The Law was a large body of rules and regulations given to Israel through Moses, which was summed up in the moral principles of the 10 Commandments. It could not provide Salvation but was God’s tool to reveal our sinfulness, to bring us to repentance and to point us to Christ – our sinless-Saviour and kinsman-Redeemer.

Adam’s sin in the garden placed all men under the curse of death, and God gave the Law to a tiny segment of humanity to demonstrate to a fallen world the sinful nature within the heart of every man. To break one part of God’s perfect Law was to fail in every aspect, and Israel’s miserable failure pronounced all men guilty before a holy God, and the wages of sin is death – eternal separation from our heavenly Father and spiritual death for the soul of every man.

God is holy and God is righteous and God demands that full payment for our sinfulness is made – and the wages of sin is death. Humankind is a race of guilty sinners but God in His love and grace gave His only begotten Son to be born as “Jesus” – Messiah of Israel and Saviour of the world. The eternal Son of God became the incarnate Son of Man, to become the single Substitute for sin – for a race of condemned sinners.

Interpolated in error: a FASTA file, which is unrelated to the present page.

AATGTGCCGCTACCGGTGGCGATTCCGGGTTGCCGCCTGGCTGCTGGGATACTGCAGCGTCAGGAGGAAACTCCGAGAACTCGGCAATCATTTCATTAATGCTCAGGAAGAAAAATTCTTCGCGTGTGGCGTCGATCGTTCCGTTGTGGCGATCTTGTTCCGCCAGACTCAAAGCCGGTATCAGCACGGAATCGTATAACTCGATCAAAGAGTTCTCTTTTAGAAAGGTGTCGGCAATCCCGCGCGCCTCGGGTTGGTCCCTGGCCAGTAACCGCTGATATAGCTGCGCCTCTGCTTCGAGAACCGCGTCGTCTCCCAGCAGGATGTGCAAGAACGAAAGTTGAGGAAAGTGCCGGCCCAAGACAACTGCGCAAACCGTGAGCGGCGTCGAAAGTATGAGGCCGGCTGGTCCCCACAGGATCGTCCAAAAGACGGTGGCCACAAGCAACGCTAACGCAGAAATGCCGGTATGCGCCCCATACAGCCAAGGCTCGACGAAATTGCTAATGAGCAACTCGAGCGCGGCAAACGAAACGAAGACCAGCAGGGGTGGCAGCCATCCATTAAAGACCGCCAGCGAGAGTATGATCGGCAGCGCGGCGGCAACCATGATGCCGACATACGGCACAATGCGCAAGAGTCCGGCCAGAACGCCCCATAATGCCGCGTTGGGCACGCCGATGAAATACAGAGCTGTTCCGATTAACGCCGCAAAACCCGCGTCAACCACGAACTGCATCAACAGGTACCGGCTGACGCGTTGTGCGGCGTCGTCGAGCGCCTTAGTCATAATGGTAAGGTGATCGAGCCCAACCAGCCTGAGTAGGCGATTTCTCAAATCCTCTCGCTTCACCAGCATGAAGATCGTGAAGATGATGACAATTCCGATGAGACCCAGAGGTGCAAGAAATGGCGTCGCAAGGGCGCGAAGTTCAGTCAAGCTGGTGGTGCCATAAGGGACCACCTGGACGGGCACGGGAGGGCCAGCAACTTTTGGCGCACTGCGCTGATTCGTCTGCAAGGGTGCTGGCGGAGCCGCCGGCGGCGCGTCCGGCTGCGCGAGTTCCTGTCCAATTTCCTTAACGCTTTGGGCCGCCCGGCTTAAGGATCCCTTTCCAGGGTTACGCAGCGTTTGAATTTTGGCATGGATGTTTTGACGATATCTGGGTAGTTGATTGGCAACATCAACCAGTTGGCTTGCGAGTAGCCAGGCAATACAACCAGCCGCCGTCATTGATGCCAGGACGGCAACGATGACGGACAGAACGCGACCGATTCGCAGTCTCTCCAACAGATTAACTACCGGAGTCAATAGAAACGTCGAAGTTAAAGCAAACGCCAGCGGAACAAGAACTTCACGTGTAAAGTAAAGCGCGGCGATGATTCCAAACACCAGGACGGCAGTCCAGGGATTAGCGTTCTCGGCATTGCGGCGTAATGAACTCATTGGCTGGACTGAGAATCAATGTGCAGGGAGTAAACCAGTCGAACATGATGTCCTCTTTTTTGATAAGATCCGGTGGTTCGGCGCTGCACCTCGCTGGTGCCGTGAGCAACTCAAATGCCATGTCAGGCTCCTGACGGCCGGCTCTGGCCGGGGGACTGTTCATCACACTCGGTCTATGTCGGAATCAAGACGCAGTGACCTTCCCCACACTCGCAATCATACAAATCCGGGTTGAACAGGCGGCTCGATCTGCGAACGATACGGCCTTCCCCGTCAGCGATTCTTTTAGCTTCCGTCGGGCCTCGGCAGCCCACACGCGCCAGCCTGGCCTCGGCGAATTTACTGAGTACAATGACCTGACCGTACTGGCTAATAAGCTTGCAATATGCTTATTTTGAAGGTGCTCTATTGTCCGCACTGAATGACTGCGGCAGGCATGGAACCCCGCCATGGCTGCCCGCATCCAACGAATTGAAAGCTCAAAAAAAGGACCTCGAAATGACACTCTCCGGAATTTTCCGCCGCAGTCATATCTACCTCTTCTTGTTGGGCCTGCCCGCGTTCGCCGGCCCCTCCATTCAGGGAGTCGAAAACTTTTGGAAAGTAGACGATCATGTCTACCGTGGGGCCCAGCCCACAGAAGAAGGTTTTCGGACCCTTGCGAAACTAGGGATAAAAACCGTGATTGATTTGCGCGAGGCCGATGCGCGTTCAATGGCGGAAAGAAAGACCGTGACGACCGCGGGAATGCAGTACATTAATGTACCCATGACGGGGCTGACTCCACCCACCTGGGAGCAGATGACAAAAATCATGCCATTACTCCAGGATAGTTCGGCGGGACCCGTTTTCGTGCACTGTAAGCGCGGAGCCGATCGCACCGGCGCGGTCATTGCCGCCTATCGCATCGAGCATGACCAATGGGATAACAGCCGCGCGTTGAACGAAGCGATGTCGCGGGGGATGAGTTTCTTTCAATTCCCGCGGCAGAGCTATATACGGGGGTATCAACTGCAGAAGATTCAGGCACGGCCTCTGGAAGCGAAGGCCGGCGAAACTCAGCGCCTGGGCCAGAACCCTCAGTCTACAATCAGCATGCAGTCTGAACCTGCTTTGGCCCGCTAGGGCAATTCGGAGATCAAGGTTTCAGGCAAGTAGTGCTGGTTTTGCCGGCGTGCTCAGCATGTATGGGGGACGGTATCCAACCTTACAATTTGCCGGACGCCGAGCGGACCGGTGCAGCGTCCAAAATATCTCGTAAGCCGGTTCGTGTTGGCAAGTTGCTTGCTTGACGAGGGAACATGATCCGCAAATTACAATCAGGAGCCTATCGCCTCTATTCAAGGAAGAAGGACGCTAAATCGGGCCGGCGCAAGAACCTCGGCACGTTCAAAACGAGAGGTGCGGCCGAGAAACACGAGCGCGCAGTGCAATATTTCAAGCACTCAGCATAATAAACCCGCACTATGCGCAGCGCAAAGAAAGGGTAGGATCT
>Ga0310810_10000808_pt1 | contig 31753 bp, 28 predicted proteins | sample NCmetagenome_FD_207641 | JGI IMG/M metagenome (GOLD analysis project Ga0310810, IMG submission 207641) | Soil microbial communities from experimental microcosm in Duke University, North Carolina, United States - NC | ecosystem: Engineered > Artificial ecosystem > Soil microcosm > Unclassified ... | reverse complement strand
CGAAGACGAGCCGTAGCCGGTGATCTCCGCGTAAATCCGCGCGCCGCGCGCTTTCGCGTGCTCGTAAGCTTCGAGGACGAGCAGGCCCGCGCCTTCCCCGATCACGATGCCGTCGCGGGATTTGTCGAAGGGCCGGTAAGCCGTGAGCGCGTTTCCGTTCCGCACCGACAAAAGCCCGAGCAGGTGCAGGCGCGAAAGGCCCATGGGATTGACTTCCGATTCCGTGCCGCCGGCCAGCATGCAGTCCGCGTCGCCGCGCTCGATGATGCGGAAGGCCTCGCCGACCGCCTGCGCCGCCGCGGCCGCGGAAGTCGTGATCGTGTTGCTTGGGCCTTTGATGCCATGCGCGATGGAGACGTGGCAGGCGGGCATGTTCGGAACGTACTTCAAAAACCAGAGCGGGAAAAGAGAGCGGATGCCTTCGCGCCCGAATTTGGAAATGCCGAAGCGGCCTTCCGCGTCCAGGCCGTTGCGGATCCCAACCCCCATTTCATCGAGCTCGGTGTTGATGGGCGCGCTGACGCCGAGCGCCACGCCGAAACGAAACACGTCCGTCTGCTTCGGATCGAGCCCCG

Jesus was born under the Law, lived a sinless life under the Law and by His life and death, met every single demand of God’s holy Law. Jesus did not come to abolish the Law but to fulfill its righteous requirements – and He became the only Man who met its perfect demands – qualifying Him to become our sin-Substitute.. our kinsman-Redeemer

Jesus was the one and only Man who met the legal demands of God’s Law – fully satisfying its righteous requirements on our behalf. NO, Jesus did not come to abolish the Law – Jesus can to fulfill the Law, and this He did through His sinless life – and He did this on behalf of you and me – and for all who believe on His name. Jesus willingly chose to pay the enormous price of sin.. for you and for me, so that all who believe in Him are no longer under the curse of the Law, but under God’s gift of grace.